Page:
If you are looking to have a T-shirt quilt made from your T-shirts, you have one chance to have your quilt made right. But if you are not a quilt expert, you might not know what to look for when you see a T-shirt quilt. So don’t take someone’s word that they make high quality T-shirt quilts; look at their work with a critical eye. Here are 10 items to check out when you look at a T-shirt quilt. 1. Seam Construction Look for seams that are coming apart. This is a sign that the quilt is either not starting or stopping correctly or that their sewing machine stitch is not correct. Either reason, this is a flag to which you should pay attention.
There are a ton of different T-shirt quilt makers out there. How do you find one that will make you an awesome quilt from your T-shirts? Start by looking at a lot of photographs of T-shirt quilts. Compare the different quilts by looking at a few key details in the design of the quilt, the construction of the quilt top, the quilting and how the quilt is bound.
If you are in the process of finding someone to make your T-shirt quilt, you may not have all the information you need to make an informed decision. Our T-shirt Quilt Buying Guide has the information you need to fill in any knowledge gaps.
Before you can choose the colors for the backing and binding material of your T-shirt quilt, you need to know what backing and binding materials are. Backing Material The backing material is the fabric that you see on the back of a quilt. Too Cool T-shirt Quilts uses solid color 100% cotton fabric. So you will need to choose a color for this fabric. You have over 250 choices. Note: We do not use white on the back of T-shirt quilts because it is difficult to keep clean while we work and it is see through. Quilt Binding The binding is the fabric that is sewn around the outside of a T-shirt quilt. You see about ½" of the binding from the top, side and back of a quilt. Bindings are used to cover the raw edges of the quilt top, batting and backing materials. We have over 400 solid-color and print bindings from which to choose. Note: We do not use white for binding because it is difficult to keep clean while we are working with it and it will show all the dirt. White will quickly become grungy. Here are 10 terms you might want to learn about T-shirt quilts.
Question: What’s the best interfacing to use in a T-shirt quilt? Answer: No interfacing! In 1992, I made my first T-shirt quilt. At that time, I didn’t know that using iron-on interfacing was the “industry standard” rule. So I didn’t use it. And I never missed it. In the intervening years, I never once felt it necessary to use it.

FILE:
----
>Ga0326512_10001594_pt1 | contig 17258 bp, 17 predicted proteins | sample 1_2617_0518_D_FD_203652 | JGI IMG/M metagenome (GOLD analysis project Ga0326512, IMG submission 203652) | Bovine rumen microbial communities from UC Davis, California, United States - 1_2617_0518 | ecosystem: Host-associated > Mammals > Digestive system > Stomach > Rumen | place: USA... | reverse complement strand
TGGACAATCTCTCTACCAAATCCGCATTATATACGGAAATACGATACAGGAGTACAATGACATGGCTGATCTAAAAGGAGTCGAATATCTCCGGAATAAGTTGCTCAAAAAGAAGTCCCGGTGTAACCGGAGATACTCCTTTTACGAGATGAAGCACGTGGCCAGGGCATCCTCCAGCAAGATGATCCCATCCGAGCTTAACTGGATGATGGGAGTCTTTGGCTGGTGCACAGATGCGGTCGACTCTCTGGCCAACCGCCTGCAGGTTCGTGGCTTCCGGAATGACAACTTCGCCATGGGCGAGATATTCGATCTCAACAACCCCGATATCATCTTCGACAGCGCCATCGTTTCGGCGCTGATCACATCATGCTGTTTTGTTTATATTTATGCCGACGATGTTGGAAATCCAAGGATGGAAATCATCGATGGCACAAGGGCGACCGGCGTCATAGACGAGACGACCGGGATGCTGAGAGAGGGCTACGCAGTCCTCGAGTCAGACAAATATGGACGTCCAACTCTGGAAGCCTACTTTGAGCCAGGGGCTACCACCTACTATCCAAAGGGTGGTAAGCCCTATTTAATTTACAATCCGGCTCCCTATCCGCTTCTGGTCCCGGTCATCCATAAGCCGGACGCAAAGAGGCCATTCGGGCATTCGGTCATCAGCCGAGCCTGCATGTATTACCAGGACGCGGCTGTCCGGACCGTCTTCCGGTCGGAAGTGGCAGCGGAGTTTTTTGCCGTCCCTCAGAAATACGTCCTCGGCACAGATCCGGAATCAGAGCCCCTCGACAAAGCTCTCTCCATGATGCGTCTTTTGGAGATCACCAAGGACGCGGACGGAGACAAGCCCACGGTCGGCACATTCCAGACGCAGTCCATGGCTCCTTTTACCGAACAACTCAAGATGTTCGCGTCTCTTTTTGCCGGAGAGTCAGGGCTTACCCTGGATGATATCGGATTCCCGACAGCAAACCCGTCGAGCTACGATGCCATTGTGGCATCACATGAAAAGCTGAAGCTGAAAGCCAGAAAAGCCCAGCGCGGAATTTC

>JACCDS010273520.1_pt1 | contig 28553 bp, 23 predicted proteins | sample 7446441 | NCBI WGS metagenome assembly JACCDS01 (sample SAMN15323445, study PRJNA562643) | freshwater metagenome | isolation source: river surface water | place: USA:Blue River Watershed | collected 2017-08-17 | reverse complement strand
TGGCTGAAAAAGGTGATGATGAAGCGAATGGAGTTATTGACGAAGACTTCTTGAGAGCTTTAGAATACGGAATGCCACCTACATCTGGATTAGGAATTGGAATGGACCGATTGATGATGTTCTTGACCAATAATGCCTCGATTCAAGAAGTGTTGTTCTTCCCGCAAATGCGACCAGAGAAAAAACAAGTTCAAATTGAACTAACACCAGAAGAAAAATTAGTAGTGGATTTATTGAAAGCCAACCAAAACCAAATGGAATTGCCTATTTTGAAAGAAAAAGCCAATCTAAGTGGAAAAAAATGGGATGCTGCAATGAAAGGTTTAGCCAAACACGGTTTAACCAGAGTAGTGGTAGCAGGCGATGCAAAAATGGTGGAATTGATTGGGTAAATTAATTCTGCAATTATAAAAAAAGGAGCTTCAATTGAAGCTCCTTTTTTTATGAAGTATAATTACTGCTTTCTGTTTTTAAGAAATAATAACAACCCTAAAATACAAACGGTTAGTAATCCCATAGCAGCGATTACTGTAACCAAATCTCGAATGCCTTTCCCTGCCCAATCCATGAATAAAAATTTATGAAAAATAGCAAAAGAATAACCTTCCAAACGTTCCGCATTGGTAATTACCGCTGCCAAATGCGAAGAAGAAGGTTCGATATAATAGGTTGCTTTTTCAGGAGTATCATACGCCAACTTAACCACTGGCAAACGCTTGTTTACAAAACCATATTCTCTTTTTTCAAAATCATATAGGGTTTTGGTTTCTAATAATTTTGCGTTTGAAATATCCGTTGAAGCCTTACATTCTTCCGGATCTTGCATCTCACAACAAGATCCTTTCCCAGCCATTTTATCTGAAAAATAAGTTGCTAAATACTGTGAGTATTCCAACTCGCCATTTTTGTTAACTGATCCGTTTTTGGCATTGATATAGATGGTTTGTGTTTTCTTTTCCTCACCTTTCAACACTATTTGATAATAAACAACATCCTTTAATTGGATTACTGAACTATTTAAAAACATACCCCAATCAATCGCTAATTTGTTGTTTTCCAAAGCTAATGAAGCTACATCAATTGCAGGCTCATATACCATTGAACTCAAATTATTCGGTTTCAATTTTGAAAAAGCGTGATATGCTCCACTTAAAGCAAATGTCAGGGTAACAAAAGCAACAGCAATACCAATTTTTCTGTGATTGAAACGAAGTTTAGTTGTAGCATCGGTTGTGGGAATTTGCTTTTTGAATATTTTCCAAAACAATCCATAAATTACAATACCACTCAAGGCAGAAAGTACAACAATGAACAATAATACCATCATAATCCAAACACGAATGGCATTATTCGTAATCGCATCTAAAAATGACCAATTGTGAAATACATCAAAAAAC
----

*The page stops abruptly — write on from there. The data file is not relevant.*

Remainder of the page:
Many T-shirt quilt companies offer their T-shirt quilts with polar fleece on the back of the quilt. They describe the merits of fleece as: •Warm •Light Weight •Soft •Won’t shrink •Won’t unravel •The dye won’t run •Cozy •Stretchy •Easy to care for •Won’t pill •Won’t ball up •Durable •Breathable These attributes of fleece might seem wonderful, but here is why you might not want to go that direction. First, we will present some esthetical and practical reason you would want to avoid fleece, second, why a quilt maker would choose to use fleece and third, I will address each of the attributes from the list above.
A quilt is made up of three layers – the quilt top, the batting and the backing material. These three layers must be connected together to make the quilt. If the layers are not connected or connected sparsely, the middle layer of batting will bunch up and be very lumpy. In the quilting world, the lingo used to describe the connecting of these three layers is called quilting. There are numerous different quilting methods used on T-shirt quilts. Some techniques, such as tying and stitching in the ditch, are a poor choice and will not withstand the test of time. So when searching for a T-shirt quilt maker, know which method the T-shirt company you are looking at uses and which method you prefer. Tying Tying is a technique that uses thread or embroidery floss to make a single large stitch through the three layers of the quilt. The thread is knotted on the top of the quilt. Although this method will hold a quilt top, batting, and backing together, it is not an enduring method. Over a relatively short period of time the batting will sag and bunch over successive washings. The T-shirts may also droop.